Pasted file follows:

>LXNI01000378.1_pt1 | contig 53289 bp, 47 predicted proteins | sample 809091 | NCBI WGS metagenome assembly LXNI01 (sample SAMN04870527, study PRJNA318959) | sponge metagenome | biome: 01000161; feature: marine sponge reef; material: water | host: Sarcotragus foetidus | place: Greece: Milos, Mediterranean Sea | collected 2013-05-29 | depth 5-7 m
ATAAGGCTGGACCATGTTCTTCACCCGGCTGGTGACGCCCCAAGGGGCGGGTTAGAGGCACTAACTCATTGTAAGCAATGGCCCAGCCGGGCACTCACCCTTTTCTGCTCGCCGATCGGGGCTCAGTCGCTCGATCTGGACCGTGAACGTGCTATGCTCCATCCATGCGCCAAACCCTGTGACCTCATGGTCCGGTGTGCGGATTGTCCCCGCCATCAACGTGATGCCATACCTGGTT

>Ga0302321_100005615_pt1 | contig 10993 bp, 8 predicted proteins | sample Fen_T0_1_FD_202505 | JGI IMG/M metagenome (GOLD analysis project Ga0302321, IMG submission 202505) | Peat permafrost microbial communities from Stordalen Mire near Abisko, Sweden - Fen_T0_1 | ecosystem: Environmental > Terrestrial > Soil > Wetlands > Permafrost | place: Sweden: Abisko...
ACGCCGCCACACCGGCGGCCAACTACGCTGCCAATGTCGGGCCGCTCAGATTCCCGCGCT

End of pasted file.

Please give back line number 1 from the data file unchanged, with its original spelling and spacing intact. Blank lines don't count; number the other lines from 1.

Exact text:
>LXNI01000378.1_pt1 | contig 53289 bp, 47 predicted proteins | sample 809091 | NCBI WGS metagenome assembly LXNI01 (sample SAMN04870527, study PRJNA318959) | sponge metagenome | biome: 01000161; feature: marine sponge reef; material: water | host: Sarcotragus foetidus | place: Greece: Milos, Mediterranean Sea | collected 2013-05-29 | depth 5-7 m